Five editors have generously agreed to help me with the Tupelo Press 30/30 Challenge, by providing, for a modest donation of $20, critiques of poetry. Jeff Santosuosso, the editor of Panoply, is the first to be presented here.
Which three words best describe your favorite poetry?
Language, imagery, and rhythm. Most good poetry does one of these well. Two makes it great. Three makes it unforgettable. (Poster child: Plath’s “Alicante Lullaby.”)
Would you mind sharing a bit about your background?
I grew up in the suburbs of Boston from immigrant families and still associate closely with that connection to the American Dream, which I firmly uphold. Majored in English in college because at that age, I had no idea what to pursue. I chose English because I liked it. Good idea for me, paying more qualitative dividends as I age. Got an MBA because after my parents’ divorce (when I was about 12), we lived on government aid for a while. No way I wanted to continue on that path. Long career in business, which has taken me all over the world. I love to travel and have 2 states left to achieve a bucket list item of visiting them all (MT and ND). Got “back” into poetry about a decade ago. Been married 26 years, with a son through college and doing fine on his own. He lives in Dallas, where he first attended middle school. The local arts scene in Pensacola is healthy, but a bit fractious. It’s a small city. There’s a biennial anthology published, which is fine, but way too infrequent for me. So with two friends, we launched Panoply in 2015. It’s a thrill to edit. Some of the work is so uplifting! I’ve made some good friends via poetry, many of whom I’ve never actually met. Reminds me of pen pals. Most poets I know are introverts. Not me. Extravert. I have learned to inquire and listen. It’s hugely important in business. But I think my natural inclination gives us an advantage as we market Panoply. We read blind so that we can concentrate on the poetry, not the poet (see below) and are just as proud to debut a new voice as we are to include a Pushcart nominee.
What sets apart the poems you accept from those you turn down?
See above. I like craft, even loose craft or meandering. I’d like to infer that there’s been some deliberation. I also am partial to the unusual. If a poem makes me think and/or feel differently, unusually, I’m ready. Take me somewhere I haven’t been, or via a new route. Not afraid of rhyme or formality. Those can be refreshing.
If you were a poetic form, which would you be?
Sestina. I’m a sucker for form, and I think repetition can be a very effective tool. I am fascinated by memory and association. These days, I am focused on when and how poetry approaches song.
Do you pay much attention to cover letters? What do you like/dislike about them?
No. Not to be rude or dismissive, but I dive right into the poetry. My own cover letters are quite lacking. I “get” personal context. It can be overwhelming. In our local workshops though, one of the catchphrases we use is, “Imagine that 60 years from now some teenager in Peoria is going to pick up your poem out of the blue…”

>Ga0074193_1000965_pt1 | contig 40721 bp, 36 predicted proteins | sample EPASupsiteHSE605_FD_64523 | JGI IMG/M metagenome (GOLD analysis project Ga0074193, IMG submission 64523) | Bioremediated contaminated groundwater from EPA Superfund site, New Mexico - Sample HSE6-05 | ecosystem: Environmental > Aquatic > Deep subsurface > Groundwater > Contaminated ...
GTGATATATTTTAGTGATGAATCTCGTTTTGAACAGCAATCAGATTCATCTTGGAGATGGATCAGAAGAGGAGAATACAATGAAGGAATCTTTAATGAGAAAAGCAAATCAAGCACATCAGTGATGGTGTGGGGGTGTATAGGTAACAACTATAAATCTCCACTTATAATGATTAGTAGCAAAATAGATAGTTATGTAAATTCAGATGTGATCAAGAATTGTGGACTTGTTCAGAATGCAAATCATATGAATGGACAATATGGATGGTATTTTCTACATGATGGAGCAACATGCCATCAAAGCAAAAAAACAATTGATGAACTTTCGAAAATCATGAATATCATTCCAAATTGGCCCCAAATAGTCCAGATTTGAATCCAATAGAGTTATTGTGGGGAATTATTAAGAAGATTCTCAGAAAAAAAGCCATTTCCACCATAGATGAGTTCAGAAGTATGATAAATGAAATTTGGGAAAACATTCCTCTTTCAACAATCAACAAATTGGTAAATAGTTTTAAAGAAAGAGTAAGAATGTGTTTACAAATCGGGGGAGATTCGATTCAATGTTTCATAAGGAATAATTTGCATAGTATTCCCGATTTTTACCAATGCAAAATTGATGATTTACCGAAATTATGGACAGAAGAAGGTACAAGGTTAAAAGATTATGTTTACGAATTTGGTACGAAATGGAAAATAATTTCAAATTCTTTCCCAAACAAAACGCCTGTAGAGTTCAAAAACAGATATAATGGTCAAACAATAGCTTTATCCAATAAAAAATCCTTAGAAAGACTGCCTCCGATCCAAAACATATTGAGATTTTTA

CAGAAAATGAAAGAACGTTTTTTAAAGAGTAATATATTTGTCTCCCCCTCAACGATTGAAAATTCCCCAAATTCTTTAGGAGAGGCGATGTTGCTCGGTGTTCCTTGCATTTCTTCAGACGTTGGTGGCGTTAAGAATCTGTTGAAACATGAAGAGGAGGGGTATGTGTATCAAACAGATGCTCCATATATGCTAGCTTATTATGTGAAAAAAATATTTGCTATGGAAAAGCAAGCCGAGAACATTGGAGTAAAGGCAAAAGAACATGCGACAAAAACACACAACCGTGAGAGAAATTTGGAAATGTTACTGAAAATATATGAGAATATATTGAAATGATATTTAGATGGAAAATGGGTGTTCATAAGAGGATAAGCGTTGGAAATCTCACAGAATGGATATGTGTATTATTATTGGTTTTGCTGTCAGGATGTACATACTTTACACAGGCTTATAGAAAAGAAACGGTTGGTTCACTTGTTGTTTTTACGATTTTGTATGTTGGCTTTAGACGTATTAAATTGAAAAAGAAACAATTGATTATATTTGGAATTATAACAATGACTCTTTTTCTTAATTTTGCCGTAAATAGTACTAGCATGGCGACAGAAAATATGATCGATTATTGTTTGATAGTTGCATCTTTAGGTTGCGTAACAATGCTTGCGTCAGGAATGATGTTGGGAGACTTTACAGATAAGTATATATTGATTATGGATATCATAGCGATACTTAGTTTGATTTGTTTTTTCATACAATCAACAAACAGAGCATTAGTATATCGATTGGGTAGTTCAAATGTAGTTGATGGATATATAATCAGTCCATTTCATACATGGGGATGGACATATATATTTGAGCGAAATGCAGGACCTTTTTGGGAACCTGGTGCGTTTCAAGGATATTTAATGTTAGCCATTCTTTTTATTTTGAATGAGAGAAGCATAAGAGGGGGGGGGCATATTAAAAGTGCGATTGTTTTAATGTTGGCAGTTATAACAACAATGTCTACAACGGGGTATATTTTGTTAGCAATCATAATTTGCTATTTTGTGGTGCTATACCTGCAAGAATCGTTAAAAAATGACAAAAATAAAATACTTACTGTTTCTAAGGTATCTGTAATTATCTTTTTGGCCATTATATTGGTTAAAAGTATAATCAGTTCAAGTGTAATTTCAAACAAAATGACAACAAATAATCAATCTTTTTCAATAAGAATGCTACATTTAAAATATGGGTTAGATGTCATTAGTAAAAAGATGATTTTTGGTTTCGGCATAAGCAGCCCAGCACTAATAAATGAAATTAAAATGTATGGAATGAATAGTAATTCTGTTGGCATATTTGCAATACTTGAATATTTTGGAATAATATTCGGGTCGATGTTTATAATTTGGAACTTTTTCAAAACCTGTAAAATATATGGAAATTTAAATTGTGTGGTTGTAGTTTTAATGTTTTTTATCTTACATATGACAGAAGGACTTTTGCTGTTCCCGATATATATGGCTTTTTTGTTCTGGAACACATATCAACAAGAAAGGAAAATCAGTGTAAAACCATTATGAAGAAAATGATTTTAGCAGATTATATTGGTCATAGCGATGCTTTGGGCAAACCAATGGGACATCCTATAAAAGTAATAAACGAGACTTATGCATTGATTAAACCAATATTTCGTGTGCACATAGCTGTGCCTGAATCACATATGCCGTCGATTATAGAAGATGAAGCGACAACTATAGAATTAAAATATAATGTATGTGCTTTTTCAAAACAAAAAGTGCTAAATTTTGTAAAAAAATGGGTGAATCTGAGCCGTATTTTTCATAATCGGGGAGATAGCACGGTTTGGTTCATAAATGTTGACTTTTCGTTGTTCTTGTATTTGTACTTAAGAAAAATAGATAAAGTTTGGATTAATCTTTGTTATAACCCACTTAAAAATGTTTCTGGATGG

List three favorite poets, an admirable animal, and your go-to beverage.
Poets: Robinson Jeffers, Sylvia Plath, Carl Sandburg. Go figure. (This is a bit difficult for me, as I’m an aficionado, not a scholar. I don’t really process that way. Much more intuitive, and I generally prefer poems over poets. Likewise, I love both Dali and Hopper.)
Animal: elephant. I have a predisposition to the large, apparently peaceful slow ones, like elephants and cows. Elephants have 6-chamber brains and publicly grieve.
Go-to beverage: Uh….in order of consumption: water, coffee, milk, martinis (these days with jalapeno and something sweet to counterpoint), hefeweizen. Tea in the winter. It relaxes me, even the regular stuff.
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Thanks, Bob and Jeff! This is very informative and entertaining!
Jeff, you had me at “sestina” 😀… Imagine — an extravert (who even uses the actual Jungian term!), who seems to speak the language of this introvert-bordering-on-hermit of a poet! Looks like I definitely need to check out Panoply!
I think August will be a triumphant month for poetry and poetic-kind.
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You most definitely must check out Panoply!
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What does a poetry editor do?
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The short answer is they’re the ones who decide to publish your poems in their respective journals. Some of them provide input, making suggestions on improving your work for inclusion in their publications. In general, they’re the hardworking spirits behind the scenes, moving and shaking the world to make it possible for the rest of us to get published. It’s largely a thankless task.